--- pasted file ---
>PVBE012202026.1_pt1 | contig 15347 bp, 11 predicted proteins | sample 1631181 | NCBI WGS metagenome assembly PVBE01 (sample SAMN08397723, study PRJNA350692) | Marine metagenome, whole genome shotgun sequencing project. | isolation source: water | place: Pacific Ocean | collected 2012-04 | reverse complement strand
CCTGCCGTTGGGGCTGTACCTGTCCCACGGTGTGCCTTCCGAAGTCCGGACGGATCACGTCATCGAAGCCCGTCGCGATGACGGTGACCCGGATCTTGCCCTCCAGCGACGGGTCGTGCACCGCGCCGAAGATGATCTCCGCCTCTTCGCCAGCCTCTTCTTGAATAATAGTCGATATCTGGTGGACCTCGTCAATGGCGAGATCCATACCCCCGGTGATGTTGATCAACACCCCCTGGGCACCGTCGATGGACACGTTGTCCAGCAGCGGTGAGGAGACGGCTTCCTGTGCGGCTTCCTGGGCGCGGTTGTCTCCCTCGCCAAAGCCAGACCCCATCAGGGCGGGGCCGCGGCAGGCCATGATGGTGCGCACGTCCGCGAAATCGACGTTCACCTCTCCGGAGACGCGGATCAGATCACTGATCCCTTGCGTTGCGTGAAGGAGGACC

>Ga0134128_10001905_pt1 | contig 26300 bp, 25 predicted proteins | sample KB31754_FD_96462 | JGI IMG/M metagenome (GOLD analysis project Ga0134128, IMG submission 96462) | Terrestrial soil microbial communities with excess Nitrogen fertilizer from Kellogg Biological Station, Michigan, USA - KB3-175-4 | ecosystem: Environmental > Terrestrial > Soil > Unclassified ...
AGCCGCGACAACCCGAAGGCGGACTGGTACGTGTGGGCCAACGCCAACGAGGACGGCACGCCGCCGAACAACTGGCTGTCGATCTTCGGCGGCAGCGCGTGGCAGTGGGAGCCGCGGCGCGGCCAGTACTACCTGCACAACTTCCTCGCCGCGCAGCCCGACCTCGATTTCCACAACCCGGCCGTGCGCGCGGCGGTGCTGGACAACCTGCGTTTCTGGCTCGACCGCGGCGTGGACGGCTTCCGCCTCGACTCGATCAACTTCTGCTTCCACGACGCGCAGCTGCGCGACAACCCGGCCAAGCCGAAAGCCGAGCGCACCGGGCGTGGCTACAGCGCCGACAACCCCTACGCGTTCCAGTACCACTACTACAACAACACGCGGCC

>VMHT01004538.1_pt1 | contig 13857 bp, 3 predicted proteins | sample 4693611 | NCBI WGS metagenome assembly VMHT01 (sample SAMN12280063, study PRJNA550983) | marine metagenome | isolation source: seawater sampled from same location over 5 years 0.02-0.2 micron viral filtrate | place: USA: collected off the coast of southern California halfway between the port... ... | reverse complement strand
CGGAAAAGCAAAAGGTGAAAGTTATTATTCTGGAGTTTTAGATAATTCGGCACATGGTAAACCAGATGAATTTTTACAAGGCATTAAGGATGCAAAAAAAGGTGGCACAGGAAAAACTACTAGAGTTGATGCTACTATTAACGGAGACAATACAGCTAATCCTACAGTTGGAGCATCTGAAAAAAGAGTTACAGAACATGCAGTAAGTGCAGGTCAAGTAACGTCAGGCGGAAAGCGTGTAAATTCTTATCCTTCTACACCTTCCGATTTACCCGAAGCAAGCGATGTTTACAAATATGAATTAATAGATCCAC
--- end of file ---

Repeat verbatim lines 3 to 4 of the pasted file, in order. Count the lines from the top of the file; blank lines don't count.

>Ga0134128_10001905_pt1 | contig 26300 bp, 25 predicted proteins | sample KB31754_FD_96462 | JGI IMG/M metagenome (GOLD analysis project Ga0134128, IMG submission 96462) | Terrestrial soil microbial communities with excess Nitrogen fertilizer from Kellogg Biological Station, Michigan, USA - KB3-175-4 | ecosystem: Environmental > Terrestrial > Soil > Unclassified ...
AGCCGCGACAACCCGAAGGCGGACTGGTACGTGTGGGCCAACGCCAACGAGGACGGCACGCCGCCGAACAACTGGCTGTCGATCTTCGGCGGCAGCGCGTGGCAGTGGGAGCCGCGGCGCGGCCAGTACTACCTGCACAACTTCCTCGCCGCGCAGCCCGACCTCGATTTCCACAACCCGGCCGTGCGCGCGGCGGTGCTGGACAACCTGCGTTTCTGGCTCGACCGCGGCGTGGACGGCTTCCGCCTCGACTCGATCAACTTCTGCTTCCACGACGCGCAGCTGCGCGACAACCCGGCCAAGCCGAAAGCCGAGCGCACCGGGCGTGGCTACAGCGCCGACAACCCCTACGCGTTCCAGTACCACTACTACAACAACACGCGGCC